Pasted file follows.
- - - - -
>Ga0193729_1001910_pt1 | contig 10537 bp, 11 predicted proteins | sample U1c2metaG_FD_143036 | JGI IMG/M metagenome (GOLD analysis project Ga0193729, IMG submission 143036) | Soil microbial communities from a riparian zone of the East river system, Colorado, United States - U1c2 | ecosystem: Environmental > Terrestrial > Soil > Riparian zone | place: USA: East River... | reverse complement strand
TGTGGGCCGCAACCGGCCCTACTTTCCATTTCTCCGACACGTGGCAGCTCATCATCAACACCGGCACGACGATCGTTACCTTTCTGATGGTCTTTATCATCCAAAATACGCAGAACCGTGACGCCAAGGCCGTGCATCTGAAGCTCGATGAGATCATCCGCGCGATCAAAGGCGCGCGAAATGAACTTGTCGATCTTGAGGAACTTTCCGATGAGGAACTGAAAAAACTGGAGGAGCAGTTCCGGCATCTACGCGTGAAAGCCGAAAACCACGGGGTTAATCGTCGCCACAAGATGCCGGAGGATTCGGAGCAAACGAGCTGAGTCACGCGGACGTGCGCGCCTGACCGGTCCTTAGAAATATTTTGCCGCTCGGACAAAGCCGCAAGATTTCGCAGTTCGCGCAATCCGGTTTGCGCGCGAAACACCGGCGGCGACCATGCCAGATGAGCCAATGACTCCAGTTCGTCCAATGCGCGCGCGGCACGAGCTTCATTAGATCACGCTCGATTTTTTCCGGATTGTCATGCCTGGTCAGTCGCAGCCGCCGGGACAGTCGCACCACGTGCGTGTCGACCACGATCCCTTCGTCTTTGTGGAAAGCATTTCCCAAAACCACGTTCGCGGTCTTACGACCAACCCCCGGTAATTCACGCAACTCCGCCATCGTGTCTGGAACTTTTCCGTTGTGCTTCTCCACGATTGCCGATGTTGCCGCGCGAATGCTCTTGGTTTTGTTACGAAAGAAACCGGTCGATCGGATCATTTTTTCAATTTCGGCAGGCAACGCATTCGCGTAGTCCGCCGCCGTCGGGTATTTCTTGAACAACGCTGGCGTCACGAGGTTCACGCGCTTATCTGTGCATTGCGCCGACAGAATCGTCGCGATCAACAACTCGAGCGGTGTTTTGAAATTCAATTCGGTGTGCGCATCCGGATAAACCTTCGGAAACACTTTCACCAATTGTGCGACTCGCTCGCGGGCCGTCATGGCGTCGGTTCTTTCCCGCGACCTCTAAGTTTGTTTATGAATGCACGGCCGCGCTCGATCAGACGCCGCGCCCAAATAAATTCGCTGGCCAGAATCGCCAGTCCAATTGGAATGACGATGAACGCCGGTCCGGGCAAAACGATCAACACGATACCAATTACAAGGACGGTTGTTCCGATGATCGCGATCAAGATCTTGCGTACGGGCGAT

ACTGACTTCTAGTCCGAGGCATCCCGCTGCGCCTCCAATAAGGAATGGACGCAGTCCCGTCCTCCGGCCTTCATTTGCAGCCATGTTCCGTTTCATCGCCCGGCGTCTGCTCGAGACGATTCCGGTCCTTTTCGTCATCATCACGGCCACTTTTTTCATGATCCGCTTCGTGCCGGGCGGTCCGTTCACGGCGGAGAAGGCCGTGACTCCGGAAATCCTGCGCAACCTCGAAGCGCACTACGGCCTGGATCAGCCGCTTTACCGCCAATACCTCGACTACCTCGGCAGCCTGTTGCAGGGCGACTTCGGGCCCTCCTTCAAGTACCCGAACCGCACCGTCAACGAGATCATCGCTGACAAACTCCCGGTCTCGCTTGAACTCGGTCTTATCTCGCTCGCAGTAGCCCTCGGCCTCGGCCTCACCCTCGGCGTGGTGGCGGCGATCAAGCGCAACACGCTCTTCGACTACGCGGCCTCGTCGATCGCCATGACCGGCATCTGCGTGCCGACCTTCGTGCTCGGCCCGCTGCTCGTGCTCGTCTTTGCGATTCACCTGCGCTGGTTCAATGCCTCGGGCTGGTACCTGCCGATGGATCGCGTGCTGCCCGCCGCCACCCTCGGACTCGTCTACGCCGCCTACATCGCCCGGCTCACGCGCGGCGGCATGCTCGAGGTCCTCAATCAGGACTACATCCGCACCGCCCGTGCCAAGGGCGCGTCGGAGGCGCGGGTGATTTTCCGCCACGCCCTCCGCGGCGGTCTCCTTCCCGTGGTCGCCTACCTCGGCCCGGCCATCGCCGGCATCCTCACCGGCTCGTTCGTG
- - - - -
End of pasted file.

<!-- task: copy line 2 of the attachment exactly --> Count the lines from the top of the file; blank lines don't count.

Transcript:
TGTGGGCCGCAACCGGCCCTACTTTCCATTTCTCCGACACGTGGCAGCTCATCATCAACACCGGCACGACGATCGTTACCTTTCTGATGGTCTTTATCATCCAAAATACGCAGAACCGTGACGCCAAGGCCGTGCATCTGAAGCTCGATGAGATCATCCGCGCGATCAAAGGCGCGCGAAATGAACTTGTCGATCTTGAGGAACTTTCCGATGAGGAACTGAAAAAACTGGAGGAGCAGTTCCGGCATCTACGCGTGAAAGCCGAAAACCACGGGGTTAATCGTCGCCACAAGATGCCGGAGGATTCGGAGCAAACGAGCTGAGTCACGCGGACGTGCGCGCCTGACCGGTCCTTAGAAATATTTTGCCGCTCGGACAAAGCCGCAAGATTTCGCAGTTCGCGCAATCCGGTTTGCGCGCGAAACACCGGCGGCGACCATGCCAGATGAGCCAATGACTCCAGTTCGTCCAATGCGCGCGCGGCACGAGCTTCATTAGATCACGCTCGATTTTTTCCGGATTGTCATGCCTGGTCAGTCGCAGCCGCCGGGACAGTCGCACCACGTGCGTGTCGACCACGATCCCTTCGTCTTTGTGGAAAGCATTTCCCAAAACCACGTTCGCGGTCTTACGACCAACCCCCGGTAATTCACGCAACTCCGCCATCGTGTCTGGAACTTTTCCGTTGTGCTTCTCCACGATTGCCGATGTTGCCGCGCGAATGCTCTTGGTTTTGTTACGAAAGAAACCGGTCGATCGGATCATTTTTTCAATTTCGGCAGGCAACGCATTCGCGTAGTCCGCCGCCGTCGGGTATTTCTTGAACAACGCTGGCGTCACGAGGTTCACGCGCTTATCTGTGCATTGCGCCGACAGAATCGTCGCGATCAACAACTCGAGCGGTGTTTTGAAATTCAATTCGGTGTGCGCATCCGGATAAACCTTCGGAAACACTTTCACCAATTGTGCGACTCGCTCGCGGGCCGTCATGGCGTCGGTTCTTTCCCGCGACCTCTAAGTTTGTTTATGAATGCACGGCCGCGCTCGATCAGACGCCGCGCCCAAATAAATTCGCTGGCCAGAATCGCCAGTCCAATTGGAATGACGATGAACGCCGGTCCGGGCAAAACGATCAACACGATACCAATTACAAGGACGGTTGTTCCGATGATCGCGATCAAGATCTTGCGTACGGGCGAT